5 Chess Brilliances That Stockfish Hates


Every player with internet access now has a 3500-rated-plus assistant for analysis. Switch on “Infinite Analysis,” go to the kitchen, make yourself a cup of coffee, return, and voila: decades of analysis at your fingertips.

Games of the not-so-distant past did not have this luxury, and even today your average reader might find mistakes in older chess books. Some games have even gone down in history as masterpieces, only to be shredded to pieces by today’s engines.

Despite the “objective” merits of the following games, they still deserve the reputations they earned for their creativity and, at times, audacity. I recommend readers first click through the game “cold” without looking at the analysis. Then, take a look at my notes to see a more truthful picture.


Estrin-Berliner 1965

The first example, Yakov Estrin vs. Hans Berliner 1965, has been exalted as the greatest correspondence chess game ever. Played in the Fifth World Correspondence Chess Championship, the second player ultimately won.

Google the game and you can find many claiming it to be one of or the best game ever. Indeed, it is the first game in GM Andy Soltis’ book The 100 Best Chess Games of the 20th Century. Several points are praised by NM Sam Copeland in this blog post, although he acknowledges that there were some very real mistakes. While portions of the game are astounding after White gave Black a winning position after 15.Be2??, they would not have been possible without cooperation by the first player. The same line does not score so well for Black now despite this success in the pre-computer era.

Geller-Euwe 1953

The following game between GM Efim Geller and former world champion Max Euwe is taken from one of the strongest and most famous tournaments in history, Zurich 1953, largely popularized by GM David Bronstein and GM Miguel Najdorf’s books on the event. The game, which at first seems like a defensive masterpiece, has some flaws, and the flashy move 22…Rh8? (you can find “!!” attached to it in online forums) could have thrown the win away.

Geller in 1965. Photo: Hugo van Gelderen/Dutch National Archives, CC.

Fox-Bauer 1900

The following example, with the unforgettable 18.Qxg6!!, looks flat-out awesome when you click through it for the first time (please do). However, besides the fact that the flashy 17.Ndc4?? doesn’t even work, there has been speculation as to whether AW Fox existed or whether this game was ever genuinely played.

Botvinnik-Tal 1960

Readers should certainly expect a game by former world champion Mikhail Tal to make it into this article. While his play was not sound in the scientific sense, the greatest players in the world succumbed to his daring, challenging, and hyper-aggressive style of play.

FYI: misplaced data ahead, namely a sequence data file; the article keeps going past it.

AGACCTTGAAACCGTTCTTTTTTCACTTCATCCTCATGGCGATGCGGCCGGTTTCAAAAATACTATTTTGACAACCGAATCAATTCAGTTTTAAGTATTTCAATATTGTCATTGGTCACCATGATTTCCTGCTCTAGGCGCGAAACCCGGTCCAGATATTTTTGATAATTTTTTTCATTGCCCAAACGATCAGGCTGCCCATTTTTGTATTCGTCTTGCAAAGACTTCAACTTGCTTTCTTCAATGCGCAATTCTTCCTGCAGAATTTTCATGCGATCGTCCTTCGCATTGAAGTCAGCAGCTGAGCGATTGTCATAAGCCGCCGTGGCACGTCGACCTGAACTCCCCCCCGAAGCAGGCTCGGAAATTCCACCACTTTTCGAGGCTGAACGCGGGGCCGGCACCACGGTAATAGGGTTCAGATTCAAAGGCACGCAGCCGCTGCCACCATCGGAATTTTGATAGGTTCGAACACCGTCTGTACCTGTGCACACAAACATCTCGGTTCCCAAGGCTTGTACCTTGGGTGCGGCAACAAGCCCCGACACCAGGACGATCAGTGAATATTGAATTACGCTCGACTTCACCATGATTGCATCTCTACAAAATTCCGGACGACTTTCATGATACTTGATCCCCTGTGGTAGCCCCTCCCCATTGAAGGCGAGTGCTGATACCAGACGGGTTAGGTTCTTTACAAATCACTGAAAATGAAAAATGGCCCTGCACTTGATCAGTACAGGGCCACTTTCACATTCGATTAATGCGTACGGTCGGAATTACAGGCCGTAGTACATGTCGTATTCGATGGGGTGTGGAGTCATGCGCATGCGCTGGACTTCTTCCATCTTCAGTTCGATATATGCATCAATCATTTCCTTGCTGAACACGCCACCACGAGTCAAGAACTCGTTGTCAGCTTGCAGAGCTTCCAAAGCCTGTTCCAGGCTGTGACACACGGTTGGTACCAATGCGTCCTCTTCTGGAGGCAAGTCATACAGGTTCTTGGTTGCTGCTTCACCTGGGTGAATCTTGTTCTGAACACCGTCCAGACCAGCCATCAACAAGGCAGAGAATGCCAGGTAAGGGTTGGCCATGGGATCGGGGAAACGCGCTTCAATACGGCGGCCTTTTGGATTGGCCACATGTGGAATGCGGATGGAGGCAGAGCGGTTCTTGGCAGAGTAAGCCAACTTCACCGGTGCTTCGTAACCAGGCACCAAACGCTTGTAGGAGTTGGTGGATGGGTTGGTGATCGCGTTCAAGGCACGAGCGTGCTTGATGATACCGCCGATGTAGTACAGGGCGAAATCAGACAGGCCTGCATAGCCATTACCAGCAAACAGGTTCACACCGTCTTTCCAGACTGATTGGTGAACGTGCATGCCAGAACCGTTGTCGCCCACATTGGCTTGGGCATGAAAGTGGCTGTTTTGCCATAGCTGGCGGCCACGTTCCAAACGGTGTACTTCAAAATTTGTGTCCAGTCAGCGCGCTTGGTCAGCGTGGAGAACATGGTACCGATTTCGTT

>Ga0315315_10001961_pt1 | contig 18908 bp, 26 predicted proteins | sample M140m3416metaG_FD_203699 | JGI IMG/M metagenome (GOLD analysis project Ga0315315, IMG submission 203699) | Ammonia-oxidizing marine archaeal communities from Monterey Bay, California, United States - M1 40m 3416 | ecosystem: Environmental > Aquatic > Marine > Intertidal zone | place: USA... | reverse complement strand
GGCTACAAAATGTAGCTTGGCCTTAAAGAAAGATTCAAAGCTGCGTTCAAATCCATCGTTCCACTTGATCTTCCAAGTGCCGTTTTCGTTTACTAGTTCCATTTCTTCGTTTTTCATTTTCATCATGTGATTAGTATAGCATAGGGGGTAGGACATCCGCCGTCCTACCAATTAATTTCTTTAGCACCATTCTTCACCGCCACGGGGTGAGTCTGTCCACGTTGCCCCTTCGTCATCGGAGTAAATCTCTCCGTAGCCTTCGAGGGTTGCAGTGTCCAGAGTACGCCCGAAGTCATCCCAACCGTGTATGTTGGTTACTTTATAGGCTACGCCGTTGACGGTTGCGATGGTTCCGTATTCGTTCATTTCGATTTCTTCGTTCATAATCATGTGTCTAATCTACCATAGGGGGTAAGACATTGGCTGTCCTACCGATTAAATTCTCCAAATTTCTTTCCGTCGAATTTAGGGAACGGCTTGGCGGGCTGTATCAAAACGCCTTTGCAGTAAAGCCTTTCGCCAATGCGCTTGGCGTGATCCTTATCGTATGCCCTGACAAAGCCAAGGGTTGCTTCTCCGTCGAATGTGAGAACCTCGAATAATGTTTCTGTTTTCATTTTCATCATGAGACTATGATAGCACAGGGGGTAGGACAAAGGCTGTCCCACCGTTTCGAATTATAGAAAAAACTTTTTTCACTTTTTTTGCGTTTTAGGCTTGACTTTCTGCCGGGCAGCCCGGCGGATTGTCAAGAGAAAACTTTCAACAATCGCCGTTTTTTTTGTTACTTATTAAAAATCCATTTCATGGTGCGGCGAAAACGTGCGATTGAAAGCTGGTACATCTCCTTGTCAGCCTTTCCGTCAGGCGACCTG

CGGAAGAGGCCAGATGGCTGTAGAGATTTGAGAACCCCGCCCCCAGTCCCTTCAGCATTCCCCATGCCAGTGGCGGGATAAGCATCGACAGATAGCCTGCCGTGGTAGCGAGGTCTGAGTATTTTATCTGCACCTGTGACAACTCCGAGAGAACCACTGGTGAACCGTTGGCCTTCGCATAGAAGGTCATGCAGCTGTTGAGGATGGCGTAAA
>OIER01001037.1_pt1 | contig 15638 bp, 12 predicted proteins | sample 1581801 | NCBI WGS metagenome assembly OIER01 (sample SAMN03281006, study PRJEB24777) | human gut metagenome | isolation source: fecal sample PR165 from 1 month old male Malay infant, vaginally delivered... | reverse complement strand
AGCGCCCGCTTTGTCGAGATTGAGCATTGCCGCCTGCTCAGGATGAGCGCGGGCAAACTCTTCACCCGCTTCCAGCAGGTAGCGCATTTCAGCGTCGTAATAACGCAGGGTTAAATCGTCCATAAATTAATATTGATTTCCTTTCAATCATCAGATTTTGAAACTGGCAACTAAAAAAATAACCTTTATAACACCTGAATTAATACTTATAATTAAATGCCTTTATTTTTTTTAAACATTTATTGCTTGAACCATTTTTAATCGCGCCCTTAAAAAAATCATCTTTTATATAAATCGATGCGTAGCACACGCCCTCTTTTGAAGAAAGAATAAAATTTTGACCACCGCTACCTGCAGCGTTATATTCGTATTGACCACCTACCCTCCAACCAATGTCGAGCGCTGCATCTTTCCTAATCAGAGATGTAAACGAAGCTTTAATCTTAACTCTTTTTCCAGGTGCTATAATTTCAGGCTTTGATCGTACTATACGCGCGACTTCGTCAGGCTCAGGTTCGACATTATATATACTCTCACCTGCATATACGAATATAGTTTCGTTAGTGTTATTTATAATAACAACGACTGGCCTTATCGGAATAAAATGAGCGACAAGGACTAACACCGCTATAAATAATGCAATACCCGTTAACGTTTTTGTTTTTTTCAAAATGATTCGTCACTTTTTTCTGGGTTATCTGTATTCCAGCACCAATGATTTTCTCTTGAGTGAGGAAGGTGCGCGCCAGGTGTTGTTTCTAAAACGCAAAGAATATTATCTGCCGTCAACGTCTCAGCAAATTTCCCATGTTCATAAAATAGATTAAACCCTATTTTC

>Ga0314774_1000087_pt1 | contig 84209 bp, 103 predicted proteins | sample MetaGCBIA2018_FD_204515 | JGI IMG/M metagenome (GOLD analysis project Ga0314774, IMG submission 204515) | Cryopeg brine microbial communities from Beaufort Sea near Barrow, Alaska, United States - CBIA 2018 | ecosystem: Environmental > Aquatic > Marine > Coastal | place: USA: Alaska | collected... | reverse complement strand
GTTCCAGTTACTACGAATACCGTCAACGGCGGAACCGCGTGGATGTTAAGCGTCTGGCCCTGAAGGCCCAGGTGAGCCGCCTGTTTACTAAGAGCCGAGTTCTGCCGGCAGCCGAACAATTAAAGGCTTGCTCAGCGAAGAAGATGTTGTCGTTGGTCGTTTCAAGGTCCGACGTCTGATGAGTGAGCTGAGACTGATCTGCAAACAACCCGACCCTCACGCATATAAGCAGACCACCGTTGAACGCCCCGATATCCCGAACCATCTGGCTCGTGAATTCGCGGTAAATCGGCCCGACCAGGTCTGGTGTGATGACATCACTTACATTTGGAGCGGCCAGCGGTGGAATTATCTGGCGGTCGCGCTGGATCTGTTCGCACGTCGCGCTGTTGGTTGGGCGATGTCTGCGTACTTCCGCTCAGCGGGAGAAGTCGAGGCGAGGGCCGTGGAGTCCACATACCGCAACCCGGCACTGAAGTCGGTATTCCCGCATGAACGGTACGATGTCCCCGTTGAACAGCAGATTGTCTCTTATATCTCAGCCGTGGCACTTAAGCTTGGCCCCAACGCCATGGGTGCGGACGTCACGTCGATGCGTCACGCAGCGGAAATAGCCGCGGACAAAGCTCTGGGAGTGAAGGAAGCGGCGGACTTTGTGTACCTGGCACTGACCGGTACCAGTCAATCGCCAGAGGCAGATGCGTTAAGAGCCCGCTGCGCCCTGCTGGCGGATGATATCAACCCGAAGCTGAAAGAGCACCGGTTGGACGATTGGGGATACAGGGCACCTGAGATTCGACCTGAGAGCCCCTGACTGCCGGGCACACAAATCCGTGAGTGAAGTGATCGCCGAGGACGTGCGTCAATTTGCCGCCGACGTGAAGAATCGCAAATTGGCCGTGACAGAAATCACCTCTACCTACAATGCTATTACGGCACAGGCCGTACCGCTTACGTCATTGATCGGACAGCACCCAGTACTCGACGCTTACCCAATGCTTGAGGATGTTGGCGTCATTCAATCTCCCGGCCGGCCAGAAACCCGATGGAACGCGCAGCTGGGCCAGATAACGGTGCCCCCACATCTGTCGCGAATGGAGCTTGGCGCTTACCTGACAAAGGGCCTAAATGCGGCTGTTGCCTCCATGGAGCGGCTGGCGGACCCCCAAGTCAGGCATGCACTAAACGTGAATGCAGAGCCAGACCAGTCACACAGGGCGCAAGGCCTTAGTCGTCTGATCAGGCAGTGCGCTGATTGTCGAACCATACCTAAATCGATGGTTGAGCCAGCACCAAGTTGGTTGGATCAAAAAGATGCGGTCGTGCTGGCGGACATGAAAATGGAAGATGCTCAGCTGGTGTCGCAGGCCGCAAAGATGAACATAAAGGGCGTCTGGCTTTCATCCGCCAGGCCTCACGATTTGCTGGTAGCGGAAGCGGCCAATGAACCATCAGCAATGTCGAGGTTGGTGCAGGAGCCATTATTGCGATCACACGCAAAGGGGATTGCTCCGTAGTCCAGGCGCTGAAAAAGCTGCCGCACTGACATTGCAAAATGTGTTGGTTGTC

The following game immediately became one of my favorites once I read it in his book about the Tal-Botvinnik 1960 World Championship Match that he won. Likely the most famous move of the match, 21…Nf4 in game six is ​​nothing short of legendary.

The clash of approaches: the scientific and the psychological. Photo: Almaty.

Unlike some of the other examples in this article, nobody—including Tal—pretended that this move is an irrefutable sacrifice, but I include it to expose more readers to this great game and add notes that are not in Tal’s book, written many, many decades ago.

With the best play, White should achieve a much-better-to-winning position, but keep in mind that he was playing a person with feelings and fears, not a 3700-rated silicon monster.

Pillsbury-Lasker 1895/96

The second world champion Emanuel Lasker called this game against Harry Pillsbury “the best I ever played” after he was “able to ward off a furious attack and then succeed in carrying my own counterattack through” (quoted here). He admitted to making some mistakes due to tiredness and time pressure.

Lasker. Photo: German Federal Archive.

Brilliant games are not produced without mistakes by the other side (as I write this, I think of Kasparov’s immortal 24.Rxd4!!?? against Topalov in 1999), but this attack certainly needed a bit of help from Caissa to work at all and ultimately survive in the great book of time.

Spassky-Fischer 1972

The last example is special and is, in many ways, the antithesis of this article’s topic. But I wanted to use this opportunity to set the record straight about a widespread misconception.

World Champion Bobby Fischer’s infamous 29…Bxh2!? against then-reigning World Champion Boris Spassky in game one of the 1972 World Championship Match was note a blunder. Although many people still refer to this game when teaching beginners about piece-traps, or casually refer to similar moves as “pulling a Bobby Fischer,” the move in itself is not losing and could have led to a draw with the best play.

The fighting spirits of Spassky and Fischer were on display in 1972. Photo: INTERFOTO/Alamy.

The real mistake occurred on 39…f5??, a detail that has been overlooked and not talked about as much, and I hope our dear readers may better appreciate the creativity behind Fischer’s piece sacrifice after reading my notes.

I hope this article helps shed greater insight into some of the most exciting chess games out there. I also hope that the mistakes annotated above do not take away from the brilliance of these players and games because chess is played between two people on a board with a clock, and not in a laboratory.

Happy reading and please share any examples that are relevant to the topic in the comments below.

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